Seoul ‘regrets’ its drills with US forced Pyongyang to cancel intra-Korean talks
South Korea has accused its northern neighbor of undermining the spirit of reconciliation after Pyongyang abruptly called off Wednesday’s high-level intra-Korean meeting in protest over joint US-S. Korean military drills.
“It is regrettable that the North’s unilateral move to postpone the high-level inter-Korean talks, citing the annual South Korea-US air drills does not conform with the spirit and purpose of the agreements reached between the leaders of the two countries,” the unification ministry said in a statement cited by news agency Yonhap.
South Korea urged Pyongyang to return to the negotiations table, stressing that Seoul remains “strongly committed” to the so-called Panmunjom Declaration, adopted during the historic summit of Kim Jong-un and Moon Jae-in on April 27.
Meanwhile, criticizing Washington’s demands for unilateral concessions and unconditional “nuclear abandonment,” North Korea’s first vice minister of foreign affairs Kim Kye-gwan recalled the eventual fate of Libya and said such negotiations style is unacceptable for Pyongyang. Deputy FM’s remarks came a day after Pyongyang’s decision to cancel negotiations triggered by Max Thunder 2018 military exercises between the South and the US, which are viewed by the North as a rehearsal for the invasion of the DPRK and a provocation amid warming inter-Korean ties.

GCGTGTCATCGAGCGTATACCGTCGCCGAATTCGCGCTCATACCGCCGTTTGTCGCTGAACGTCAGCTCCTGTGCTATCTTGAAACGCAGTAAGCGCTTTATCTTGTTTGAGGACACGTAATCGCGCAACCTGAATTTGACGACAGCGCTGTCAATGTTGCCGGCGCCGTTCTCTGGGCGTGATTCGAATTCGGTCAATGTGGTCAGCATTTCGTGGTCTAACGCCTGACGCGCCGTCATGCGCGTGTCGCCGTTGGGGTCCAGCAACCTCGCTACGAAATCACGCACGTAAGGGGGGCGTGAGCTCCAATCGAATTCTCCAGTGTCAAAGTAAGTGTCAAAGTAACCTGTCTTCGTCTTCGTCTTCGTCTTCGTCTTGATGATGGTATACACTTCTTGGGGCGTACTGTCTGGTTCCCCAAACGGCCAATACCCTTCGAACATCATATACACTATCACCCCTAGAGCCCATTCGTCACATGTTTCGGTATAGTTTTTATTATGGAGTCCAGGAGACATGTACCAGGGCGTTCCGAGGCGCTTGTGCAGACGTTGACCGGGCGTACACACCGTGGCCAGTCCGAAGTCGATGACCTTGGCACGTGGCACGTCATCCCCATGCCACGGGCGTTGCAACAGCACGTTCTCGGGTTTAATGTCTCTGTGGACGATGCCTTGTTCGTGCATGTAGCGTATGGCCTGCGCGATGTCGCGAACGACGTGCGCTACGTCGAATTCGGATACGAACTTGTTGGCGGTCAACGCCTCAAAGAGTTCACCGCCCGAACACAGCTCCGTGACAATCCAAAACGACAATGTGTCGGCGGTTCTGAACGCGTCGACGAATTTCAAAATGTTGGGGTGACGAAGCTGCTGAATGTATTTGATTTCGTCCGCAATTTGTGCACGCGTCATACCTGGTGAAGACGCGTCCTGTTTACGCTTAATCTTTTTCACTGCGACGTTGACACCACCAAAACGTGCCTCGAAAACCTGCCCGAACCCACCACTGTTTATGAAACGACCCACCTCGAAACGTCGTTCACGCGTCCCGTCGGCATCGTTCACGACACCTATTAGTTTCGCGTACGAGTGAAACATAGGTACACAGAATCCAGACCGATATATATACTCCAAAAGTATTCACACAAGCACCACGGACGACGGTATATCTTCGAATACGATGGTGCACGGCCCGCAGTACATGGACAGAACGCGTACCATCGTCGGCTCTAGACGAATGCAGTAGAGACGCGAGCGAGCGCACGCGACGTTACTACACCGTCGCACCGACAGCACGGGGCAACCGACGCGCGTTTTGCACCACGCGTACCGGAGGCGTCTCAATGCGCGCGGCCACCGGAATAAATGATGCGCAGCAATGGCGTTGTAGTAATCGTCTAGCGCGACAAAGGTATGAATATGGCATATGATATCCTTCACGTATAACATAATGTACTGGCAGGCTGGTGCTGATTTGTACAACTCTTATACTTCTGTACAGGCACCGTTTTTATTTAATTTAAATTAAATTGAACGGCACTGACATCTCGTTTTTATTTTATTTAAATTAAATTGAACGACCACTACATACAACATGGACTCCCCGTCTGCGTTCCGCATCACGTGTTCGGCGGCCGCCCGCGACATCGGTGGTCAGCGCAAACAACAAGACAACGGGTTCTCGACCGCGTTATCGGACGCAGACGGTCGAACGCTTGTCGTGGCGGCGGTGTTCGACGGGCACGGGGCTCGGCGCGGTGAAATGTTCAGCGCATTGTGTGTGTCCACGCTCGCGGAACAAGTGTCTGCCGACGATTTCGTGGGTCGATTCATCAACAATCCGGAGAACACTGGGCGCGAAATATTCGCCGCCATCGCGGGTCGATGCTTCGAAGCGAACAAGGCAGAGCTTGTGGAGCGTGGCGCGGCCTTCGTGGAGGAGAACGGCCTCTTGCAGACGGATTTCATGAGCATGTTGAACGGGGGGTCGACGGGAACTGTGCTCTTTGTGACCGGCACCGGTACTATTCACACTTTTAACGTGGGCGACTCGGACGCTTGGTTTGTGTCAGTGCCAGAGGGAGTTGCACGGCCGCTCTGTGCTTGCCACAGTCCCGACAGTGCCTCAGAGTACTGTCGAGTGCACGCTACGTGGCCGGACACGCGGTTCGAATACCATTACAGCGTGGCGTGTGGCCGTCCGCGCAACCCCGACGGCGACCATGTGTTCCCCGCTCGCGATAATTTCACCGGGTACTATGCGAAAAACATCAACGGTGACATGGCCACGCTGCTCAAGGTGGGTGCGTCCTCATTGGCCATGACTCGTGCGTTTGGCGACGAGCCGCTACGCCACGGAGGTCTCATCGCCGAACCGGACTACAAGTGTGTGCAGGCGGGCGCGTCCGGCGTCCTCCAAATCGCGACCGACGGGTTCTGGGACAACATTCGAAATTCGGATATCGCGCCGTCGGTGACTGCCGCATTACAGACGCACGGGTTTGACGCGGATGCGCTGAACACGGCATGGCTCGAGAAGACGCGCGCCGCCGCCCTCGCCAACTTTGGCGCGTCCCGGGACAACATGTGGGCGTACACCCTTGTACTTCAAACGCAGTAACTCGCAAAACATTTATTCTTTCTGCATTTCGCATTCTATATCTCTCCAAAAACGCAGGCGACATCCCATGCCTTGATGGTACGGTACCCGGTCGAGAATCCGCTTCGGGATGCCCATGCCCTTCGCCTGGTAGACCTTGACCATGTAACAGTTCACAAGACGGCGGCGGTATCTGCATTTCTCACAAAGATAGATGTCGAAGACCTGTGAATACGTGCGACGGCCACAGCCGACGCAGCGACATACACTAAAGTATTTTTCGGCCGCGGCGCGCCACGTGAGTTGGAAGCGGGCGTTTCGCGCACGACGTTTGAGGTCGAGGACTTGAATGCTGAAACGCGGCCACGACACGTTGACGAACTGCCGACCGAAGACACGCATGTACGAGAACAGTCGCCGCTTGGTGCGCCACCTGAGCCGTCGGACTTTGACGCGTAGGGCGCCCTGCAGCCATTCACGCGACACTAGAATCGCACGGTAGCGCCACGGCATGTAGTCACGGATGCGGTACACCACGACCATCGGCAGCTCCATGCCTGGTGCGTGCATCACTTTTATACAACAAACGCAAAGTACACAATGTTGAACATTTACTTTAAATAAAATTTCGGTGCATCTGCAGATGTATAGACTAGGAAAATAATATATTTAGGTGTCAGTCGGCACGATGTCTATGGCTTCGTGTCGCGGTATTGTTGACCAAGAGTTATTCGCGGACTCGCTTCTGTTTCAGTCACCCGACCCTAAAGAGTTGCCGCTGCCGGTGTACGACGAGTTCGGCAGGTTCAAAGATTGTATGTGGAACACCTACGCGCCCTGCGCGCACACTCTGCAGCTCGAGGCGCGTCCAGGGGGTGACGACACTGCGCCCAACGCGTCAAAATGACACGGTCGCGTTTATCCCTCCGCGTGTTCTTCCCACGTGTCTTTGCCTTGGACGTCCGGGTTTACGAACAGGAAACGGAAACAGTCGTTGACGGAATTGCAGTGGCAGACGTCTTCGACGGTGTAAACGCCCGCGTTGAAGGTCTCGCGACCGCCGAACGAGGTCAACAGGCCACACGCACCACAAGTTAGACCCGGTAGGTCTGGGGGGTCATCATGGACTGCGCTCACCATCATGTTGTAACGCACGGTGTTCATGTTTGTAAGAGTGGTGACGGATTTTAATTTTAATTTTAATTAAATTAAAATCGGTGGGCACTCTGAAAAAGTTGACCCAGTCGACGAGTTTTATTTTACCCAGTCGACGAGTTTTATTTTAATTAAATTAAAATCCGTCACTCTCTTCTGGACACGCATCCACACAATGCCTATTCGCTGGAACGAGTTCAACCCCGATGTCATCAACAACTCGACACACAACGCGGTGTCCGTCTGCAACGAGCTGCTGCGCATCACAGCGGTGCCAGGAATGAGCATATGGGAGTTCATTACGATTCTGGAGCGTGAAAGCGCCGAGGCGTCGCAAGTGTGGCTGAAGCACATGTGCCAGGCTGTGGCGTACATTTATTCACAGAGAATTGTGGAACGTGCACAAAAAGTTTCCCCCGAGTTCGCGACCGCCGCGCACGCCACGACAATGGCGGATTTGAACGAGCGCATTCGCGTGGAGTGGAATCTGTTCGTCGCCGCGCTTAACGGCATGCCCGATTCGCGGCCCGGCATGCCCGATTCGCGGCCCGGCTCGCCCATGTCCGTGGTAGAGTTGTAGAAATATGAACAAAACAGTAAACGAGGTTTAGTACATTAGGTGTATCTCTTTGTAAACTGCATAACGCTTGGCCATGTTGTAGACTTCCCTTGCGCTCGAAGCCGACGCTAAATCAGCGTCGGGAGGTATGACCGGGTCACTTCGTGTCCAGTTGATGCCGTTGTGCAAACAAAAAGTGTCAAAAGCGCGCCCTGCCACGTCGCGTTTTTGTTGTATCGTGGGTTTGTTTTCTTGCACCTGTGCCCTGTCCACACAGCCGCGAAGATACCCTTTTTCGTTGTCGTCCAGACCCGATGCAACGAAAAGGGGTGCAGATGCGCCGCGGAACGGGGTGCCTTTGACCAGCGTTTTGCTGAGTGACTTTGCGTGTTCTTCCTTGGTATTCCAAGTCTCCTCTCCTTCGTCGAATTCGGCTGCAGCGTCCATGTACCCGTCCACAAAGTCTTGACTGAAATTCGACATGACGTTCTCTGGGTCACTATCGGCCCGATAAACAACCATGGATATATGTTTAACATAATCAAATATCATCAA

“This training is aimed at .. and is a deliberate challenge to the Panmunjom declaration and is a deliberate military provocation,” KCNA wrote on Wednesday. “This training... reflects the unchanging attitude of the US and South Korea to continue 'maximum pressure and sanctions' against us.”
The North also threatened to scrap the highly-anticipated summit between US President Donald Trump and North Korean leader Kim Jong-un. “The US will have to think twice about the fate of the DPRK-US summit,” KCNA said. “There is a limit in showing goodwill and offering opportunity.”
Washington however still aims to hold the Trump-Kim meeting as planned and has defended the right to conduct drills with its Asian ally.
“We have not heard anything from that government or the Government of South Korea to indicate that we would not continue conducting these exercises or that we would not continue planning for our meeting between President Trump and Kim Jong-un next month,” State Department's spokesperson Heather Nauert told reporters on Tuesday.
“I will say that Kim Jong-un had said previously that he understands the need and the utility of the United States and the Republic of Korea continuing in its joint exercises. They’re exercises that are legal; they’re planned well, well in advance,” she added.
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